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Jack Pine is a general tonic and stimulant for the body, a highly valuable anti-inflammatory for the respiratory and osteo-articular systems, and an excellent stimulant for the digestive system through its exocrinostimulant action on the digestive and intestinal glands. It is also invaluable in cases of respiratory infections.

Latin name: Pinus Banksiana

French name: Pin Gris

English name: Jack Pine

Botanical family: Pinaceae

Origin: Quebec, Canada

Harvesting time: May to October

Parts distilled: Twigs and needles

Organoleptic characteristics: Pale yellow to greenish, woody and resinous fragrance.

Components: α-pinene 45-60%%, β-pinene 8-14%, bornyl acetate 4-10%, δ3-carene 4-10%, camphene 1-6%.

Jack Pine, mainly composed of α-pinene and β-pinene, is a essential oil known for its stimulating and positive properties on the body. She acts like a general tonic, stimulating the respiratory and osteoarticular system while providing relaxation and skin soothing.


• Circulatory system: promotes lymphatic circulation.

• Cutaneous system: initial anti-inflammatory, antibacterial, relaxing, soothing, and lipophilic.

• Digestive system: appetite stimulant, promotes digestion, anti-parasitic, anti-fungal.

• Endocrine system: acts on the adrenals, a modulator of the autonomic nervous system.

Immune system: rapid immune stimulant, antiseptic, antibacterial, antiviral, anti-parasitic, vermifuge, anti-fungal.
Respiratory system: pulmonary decongestant, anti-inflammatory, antitussive, expectorant.

• The nervous system: relaxing, analgesic, anxiolytic.

Osteo-articular system: anti-inflammatory, analgesic, stimulating, decongestant, anti-arthritic, warming.

- Psychic toning.
- Adaptogen.
- Mentally stimulating.
- Promotes concentration and logical reasoning.

Indicated for respiratory conditions such as colds, bronchitis, sinusitis, catarrh, as well as for states of fatigue, rheumatic and arthritic pain, aerophagia and hot flashes.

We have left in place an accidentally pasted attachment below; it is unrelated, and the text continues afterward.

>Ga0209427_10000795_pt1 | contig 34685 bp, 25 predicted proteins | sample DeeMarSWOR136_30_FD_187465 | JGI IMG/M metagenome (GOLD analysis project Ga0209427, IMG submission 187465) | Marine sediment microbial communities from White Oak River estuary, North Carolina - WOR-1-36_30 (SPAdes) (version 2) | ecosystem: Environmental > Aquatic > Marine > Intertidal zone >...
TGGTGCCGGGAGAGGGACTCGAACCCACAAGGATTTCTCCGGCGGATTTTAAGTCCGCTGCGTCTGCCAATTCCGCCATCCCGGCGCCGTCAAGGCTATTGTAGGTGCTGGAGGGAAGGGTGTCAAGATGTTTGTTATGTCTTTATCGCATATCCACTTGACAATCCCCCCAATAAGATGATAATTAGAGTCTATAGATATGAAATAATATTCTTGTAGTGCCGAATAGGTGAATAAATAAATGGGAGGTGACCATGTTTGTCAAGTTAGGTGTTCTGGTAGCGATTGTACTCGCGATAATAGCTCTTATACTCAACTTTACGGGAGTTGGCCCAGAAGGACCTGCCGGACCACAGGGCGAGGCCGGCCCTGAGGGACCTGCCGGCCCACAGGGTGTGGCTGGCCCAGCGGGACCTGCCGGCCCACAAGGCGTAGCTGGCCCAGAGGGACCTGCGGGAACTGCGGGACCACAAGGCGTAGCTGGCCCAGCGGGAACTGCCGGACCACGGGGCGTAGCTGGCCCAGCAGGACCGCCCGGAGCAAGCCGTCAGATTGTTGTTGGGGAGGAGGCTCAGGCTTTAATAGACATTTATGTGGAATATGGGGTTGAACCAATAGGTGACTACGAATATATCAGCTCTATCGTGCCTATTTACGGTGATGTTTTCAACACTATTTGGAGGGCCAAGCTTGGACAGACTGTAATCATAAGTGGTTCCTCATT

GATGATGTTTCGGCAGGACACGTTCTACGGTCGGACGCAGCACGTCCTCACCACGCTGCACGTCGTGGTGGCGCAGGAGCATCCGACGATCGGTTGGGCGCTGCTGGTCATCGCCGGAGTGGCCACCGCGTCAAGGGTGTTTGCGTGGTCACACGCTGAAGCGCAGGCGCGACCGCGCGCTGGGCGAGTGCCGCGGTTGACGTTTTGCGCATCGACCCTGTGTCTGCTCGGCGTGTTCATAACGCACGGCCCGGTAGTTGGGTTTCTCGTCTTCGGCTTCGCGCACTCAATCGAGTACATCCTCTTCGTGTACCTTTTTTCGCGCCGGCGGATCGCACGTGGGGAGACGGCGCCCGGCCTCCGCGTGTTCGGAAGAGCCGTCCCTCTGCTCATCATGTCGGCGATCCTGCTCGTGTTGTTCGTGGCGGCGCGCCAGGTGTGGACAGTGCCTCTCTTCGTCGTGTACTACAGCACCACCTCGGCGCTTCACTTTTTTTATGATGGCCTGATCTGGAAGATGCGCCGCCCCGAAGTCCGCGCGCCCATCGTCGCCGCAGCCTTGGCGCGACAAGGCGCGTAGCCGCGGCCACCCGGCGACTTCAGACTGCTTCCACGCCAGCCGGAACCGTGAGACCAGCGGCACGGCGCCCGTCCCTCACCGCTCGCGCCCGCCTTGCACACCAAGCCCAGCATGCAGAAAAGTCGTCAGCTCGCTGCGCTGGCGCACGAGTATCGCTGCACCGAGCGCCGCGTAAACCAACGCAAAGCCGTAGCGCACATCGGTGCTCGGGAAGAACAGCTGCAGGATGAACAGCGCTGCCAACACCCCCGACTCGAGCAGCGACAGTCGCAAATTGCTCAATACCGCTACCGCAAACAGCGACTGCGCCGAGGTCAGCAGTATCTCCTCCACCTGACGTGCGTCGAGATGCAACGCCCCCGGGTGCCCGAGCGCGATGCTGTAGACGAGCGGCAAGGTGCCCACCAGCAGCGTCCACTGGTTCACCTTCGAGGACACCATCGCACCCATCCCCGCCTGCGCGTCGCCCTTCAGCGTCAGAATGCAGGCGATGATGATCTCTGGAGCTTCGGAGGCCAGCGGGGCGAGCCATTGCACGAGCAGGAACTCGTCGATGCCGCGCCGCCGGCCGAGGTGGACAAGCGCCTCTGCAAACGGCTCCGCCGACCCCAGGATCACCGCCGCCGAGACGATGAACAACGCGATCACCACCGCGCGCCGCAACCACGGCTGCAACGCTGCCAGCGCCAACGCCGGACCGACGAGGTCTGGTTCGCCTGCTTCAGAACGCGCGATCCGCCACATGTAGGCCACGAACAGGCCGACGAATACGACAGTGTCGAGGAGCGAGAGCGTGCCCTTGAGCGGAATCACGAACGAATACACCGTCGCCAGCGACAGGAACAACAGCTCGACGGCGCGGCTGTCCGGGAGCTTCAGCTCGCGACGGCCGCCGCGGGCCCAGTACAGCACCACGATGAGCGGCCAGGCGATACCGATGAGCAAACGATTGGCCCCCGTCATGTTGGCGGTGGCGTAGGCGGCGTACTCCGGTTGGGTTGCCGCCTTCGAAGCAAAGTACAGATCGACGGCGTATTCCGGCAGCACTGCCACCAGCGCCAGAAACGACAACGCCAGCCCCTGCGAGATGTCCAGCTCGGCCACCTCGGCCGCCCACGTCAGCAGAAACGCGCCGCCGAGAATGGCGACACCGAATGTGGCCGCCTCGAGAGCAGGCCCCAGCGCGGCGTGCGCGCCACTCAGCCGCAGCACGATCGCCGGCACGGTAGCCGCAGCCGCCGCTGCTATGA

This native tree, also called cypress in Quebec, without however belonging to this family, can reach up to 20 meters in height. It grows in the boreal forest in Canada, especially in the provinces of Quebec, Ontario and in the prairies. Preferring poor, sandy soils, it can live up to 150 years. Its long branches, often twisted, sometimes moribund, or even dead, can give it a neglected appearance. Its thin bark, reddish brown to gray at the start of life, takes on a dark brown color when mature, scaly with thick, irregular plates, interspersed with furrows.

The oblong cones scattered all along the branches measure 4 to 5 cm and can stay on the tree for so long, 10 to 15 years, that the lichen has time to develop there. Its seed production begins from the age of 30 and reaches its full potential around the age of 70-80. Seeds in cones can survive up to 25 years. Finally, its short needles are gathered in pairs in a small sheath, installed all around the branch.

The Jack Pine's survival strategy is particularly ingenious. In fact, the female cones, welded together by the resin, only burst under the effect of great heat. Thus, during a fire, the seeds are dispersed over a distance of up to 100 meters and germinate within around ten days. Consequently, the Gray Pine takes the opportunity to invade the territory and, as it grows rapidly during the first 20 years of its life, that’s it! Its survival is therefore directly linked to forest fires, because in the absence of intense heat, the seeds will remain captive. In the past, the pioneers despised this tree and tried to get rid of it by setting it on fire… of course, they ended up with an abundance of Jack Pine!

This species is vital to the survival of the endangered Kirtland's Warbler. In fact, these small birds nest exclusively in pure stands of young Jack Pines.. Furthermore, the porcupine feasts on the cambium of this tree.

Native Americans exploited jack pine in different ways. They used its resin to waterproof canoes and to seal the seams of the roofs of their traditional dwellings, the wigwams..

The sturdy roots were used to sew canoes. In case of deep wounds, the inside of the bark was applied as a poultice. Additionally, needle fumigation was used to revive fainting people and to decongest the lungs..


The essential oil presented can be neurotoxic when used internally. It is advisable to avoid it during the first three months of pregnancy. Additionally, long-term pure skin application may result in redness if the product is oxidized.


Essential oils offer numerous benefits for human, animal, insect and plant well-being. It is recommended to refer to specialized aromatherapy books for appropriate and safe use.

We also recommend consult an aromatherapy professional, capable of targeting the biochemical groups and aromatic molecules of essential oils, in order to optimize the effectiveness of treatments.


It is best to store essential oils in a cool, dry place, away from light and air.

The information provided on this website is NOT a medical recommendation for treatment or cure of any medical condition or disease.

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